Torture violates the basic dignity of the human person that all religions, in their highest ideals, hold dear. It degrades everyone involved — policy-makers, perpetrators and victims. It contradicts our nation’s most cherished ideals. Any policies that permit torture and inhumane treatment are shocking and morally intolerable.
Consequently,no one can demand that religion should be relegated to the inner sanctum of personal life, without influence on societal and national life, without concern for the soundness of civil institutions, without a right to offer an opinion on events affecting society. Who would claim to lock up in a church and silence the message of Saint Francis of Assisi or Blessed Teresa of Calcutta? They themselves would have found this unacceptable. An authentic faith – which is never comfortable or completely personal – always involves a deep desire to change the world, to transmit values, to leave this earth somehow better that we found it.
~ Pope Francis, Evangelii Gaudium
I know from my own experience that in the last twenty years, the world has moved a very long way towards conformism and passivity. So long a way that the distance is, to me, both frightening and disconcerting. America… not that the people do not complain and criticize, but their complaints and criticisms, indeed their most serious concerns, seem to be involved in trivialities and illusions.
~Thomas Merton via Haunted by Thomas Merton – Aleteia
By definition, authentic God experience is always “too much”! It consoles our True Self only after it has devastated our false self. We must begin to be honest about this instead of dishing out fast-food religion.
~Richard Rohr, Falling Upward: A Spirituality for the Two Halves of Life
Religion isn’t something we tack on to life like a crumbling doily, in other words: religion suffuses life, drives life, sets life on fire. “I came to cast fire upon the earth; and would that it were already kindled!” said Christ (Lk. 12:49). “Religion consists of the belief that everything that happens to us is extraordinarily important. It can never disappear from the world for this reason,” noted the Italian poet (and suicide) Cesare Pavese.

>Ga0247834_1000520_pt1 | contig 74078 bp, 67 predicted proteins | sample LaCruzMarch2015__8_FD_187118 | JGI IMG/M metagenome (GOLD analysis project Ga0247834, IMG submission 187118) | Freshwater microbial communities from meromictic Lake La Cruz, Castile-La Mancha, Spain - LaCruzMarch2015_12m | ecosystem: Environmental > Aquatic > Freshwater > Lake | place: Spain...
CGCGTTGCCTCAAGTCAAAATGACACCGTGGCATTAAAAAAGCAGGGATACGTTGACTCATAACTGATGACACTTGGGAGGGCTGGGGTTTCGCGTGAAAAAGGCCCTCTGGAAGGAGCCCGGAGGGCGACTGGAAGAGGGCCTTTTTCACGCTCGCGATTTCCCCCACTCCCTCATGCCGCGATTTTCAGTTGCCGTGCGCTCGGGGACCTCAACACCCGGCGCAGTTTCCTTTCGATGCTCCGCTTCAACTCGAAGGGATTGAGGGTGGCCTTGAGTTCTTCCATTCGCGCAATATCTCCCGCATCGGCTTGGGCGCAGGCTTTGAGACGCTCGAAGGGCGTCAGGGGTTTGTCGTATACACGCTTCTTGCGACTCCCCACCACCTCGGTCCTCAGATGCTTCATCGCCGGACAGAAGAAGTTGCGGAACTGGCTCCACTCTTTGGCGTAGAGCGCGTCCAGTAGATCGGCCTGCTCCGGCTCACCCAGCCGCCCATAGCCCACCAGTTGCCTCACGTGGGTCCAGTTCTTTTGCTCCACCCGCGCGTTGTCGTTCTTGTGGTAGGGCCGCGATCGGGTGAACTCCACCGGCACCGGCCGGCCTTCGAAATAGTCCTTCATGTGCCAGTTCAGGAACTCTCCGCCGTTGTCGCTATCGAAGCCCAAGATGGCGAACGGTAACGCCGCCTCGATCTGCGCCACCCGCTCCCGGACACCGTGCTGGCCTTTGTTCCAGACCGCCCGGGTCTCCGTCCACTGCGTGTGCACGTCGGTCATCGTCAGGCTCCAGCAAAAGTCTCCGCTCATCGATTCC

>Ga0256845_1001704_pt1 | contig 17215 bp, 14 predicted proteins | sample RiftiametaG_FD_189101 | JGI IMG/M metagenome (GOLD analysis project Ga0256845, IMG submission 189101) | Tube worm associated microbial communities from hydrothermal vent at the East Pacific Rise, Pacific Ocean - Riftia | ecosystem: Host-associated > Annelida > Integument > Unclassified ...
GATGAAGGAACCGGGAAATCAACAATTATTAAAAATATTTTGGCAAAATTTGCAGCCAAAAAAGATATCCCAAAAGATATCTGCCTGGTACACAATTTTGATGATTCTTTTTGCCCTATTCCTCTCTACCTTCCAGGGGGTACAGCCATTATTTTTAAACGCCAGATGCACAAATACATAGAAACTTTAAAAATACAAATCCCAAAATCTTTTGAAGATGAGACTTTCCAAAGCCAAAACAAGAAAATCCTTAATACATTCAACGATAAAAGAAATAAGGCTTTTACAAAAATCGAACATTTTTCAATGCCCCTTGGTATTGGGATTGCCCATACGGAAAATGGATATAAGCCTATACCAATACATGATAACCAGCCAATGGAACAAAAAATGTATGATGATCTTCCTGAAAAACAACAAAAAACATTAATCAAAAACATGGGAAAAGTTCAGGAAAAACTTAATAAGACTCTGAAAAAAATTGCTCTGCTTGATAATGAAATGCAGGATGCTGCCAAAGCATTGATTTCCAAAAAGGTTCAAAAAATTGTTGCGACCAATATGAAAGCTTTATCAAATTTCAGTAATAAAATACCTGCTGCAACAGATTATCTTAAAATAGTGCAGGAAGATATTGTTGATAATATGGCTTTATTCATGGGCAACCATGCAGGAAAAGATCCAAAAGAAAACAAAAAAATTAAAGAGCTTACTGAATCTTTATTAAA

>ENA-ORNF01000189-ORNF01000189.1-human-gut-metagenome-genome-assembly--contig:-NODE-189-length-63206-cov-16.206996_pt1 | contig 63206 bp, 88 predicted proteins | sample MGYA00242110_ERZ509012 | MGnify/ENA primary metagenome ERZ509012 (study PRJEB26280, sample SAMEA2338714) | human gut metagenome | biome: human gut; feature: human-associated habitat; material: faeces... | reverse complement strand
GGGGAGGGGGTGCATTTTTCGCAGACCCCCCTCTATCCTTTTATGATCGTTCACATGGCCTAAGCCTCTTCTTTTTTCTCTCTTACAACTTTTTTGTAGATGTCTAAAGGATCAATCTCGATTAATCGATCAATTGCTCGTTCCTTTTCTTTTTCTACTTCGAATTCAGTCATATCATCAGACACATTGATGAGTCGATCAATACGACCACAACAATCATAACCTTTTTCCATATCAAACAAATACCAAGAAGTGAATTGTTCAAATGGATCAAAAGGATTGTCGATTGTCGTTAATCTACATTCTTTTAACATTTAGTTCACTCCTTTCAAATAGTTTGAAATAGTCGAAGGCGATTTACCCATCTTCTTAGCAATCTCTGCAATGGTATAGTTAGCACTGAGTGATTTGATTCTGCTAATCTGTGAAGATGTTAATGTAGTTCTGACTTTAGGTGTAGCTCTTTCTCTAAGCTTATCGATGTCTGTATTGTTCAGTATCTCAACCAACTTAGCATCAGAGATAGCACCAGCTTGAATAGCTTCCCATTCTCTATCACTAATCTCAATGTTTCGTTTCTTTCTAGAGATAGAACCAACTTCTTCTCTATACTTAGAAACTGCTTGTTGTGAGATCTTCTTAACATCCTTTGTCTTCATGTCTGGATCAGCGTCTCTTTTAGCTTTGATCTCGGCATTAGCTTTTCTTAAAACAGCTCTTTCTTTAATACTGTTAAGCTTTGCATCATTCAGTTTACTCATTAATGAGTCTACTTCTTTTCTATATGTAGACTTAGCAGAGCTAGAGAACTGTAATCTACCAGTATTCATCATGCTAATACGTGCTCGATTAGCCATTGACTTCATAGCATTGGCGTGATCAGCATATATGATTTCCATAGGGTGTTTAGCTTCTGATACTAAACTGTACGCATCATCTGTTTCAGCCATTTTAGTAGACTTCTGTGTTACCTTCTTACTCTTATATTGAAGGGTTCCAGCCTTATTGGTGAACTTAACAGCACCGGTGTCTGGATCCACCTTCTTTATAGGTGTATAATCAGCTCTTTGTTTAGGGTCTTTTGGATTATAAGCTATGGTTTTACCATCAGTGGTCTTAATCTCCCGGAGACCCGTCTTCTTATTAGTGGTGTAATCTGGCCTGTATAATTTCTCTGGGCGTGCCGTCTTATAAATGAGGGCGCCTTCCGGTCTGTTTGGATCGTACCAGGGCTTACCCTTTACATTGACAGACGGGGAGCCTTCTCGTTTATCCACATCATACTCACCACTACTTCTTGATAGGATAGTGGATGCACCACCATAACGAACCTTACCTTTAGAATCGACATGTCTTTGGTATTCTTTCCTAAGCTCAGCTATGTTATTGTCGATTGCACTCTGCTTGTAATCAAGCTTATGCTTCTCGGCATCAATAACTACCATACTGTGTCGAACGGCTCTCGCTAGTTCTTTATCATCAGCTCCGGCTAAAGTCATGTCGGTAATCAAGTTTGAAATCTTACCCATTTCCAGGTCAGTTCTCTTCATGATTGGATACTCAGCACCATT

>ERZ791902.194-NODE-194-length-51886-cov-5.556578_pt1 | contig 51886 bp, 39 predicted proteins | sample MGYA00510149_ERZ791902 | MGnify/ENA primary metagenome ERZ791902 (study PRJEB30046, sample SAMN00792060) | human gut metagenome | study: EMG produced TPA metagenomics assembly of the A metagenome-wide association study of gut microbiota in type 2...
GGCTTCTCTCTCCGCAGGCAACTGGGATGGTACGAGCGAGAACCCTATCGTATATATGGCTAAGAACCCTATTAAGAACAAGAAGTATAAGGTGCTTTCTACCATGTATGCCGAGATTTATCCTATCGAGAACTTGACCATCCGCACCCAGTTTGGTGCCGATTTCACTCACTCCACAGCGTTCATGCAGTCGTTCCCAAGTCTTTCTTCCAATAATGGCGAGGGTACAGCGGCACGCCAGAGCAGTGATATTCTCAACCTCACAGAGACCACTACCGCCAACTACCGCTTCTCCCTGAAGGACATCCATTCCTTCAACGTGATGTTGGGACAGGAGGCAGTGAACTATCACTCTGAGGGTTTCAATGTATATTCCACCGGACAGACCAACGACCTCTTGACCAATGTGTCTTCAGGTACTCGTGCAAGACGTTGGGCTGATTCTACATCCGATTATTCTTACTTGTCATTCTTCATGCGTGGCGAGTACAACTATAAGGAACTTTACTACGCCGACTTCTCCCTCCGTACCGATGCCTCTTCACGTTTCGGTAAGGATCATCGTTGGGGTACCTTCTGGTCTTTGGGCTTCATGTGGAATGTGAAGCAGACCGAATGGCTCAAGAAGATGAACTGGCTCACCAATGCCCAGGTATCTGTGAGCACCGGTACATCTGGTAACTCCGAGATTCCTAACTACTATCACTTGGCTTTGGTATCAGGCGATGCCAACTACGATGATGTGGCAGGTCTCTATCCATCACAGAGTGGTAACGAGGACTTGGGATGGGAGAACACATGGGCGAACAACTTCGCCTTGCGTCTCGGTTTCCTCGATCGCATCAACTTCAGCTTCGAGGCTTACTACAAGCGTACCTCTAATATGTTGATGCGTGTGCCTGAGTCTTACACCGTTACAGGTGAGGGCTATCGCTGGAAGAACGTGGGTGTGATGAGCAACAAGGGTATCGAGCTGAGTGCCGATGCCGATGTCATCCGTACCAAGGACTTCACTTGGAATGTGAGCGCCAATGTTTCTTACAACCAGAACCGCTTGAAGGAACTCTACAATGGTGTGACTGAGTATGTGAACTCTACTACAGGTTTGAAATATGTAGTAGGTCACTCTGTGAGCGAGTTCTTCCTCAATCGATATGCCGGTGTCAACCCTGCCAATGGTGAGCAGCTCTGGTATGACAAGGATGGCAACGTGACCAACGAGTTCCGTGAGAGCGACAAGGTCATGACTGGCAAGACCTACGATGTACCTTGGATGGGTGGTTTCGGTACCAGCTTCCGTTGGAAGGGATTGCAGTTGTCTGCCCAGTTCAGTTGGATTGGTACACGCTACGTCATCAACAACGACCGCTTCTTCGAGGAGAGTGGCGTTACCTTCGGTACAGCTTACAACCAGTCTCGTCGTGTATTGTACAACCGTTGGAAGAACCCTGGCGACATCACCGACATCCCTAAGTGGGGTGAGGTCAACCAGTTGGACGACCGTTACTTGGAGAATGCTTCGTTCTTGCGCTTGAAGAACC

~Heather King, Shirt of Flame: A Year with Saint Therese of Lisieux
Everyone says forgiveness is a lovely idea, until they have something to forgive, as we did during World War II. And then, to mention the subject at all is to be greeted with howls of anger. It is not that people think this too high and difficult a virtue; it is that they think it hateful and contemptible. ‘That sort of thing makes me sick.’ they say. And half of you already want to ask me, ‘I wonder how you’d feel about forgiving the Gestapo if you were a Pole or a Jew?’
So do I. I wonder very much. Just as when Christianity tells me that I must not deny my religion even to save myself from death or torture, I wonder very much what I should do when it came to the point. I am not trying to tell you in this book what I could do—I can do precious little—I am telling you what Christianity is. I did not invent it. And there, right in the middle of it, I find, ‘Forgive us our sins as we forgive those who sin against us.’ There is no slightest suggestion that we are offered forgiveness on any other terms. It is made perfectly clear that if we do not forgive we shall not be forgiven. There are no two ways about it.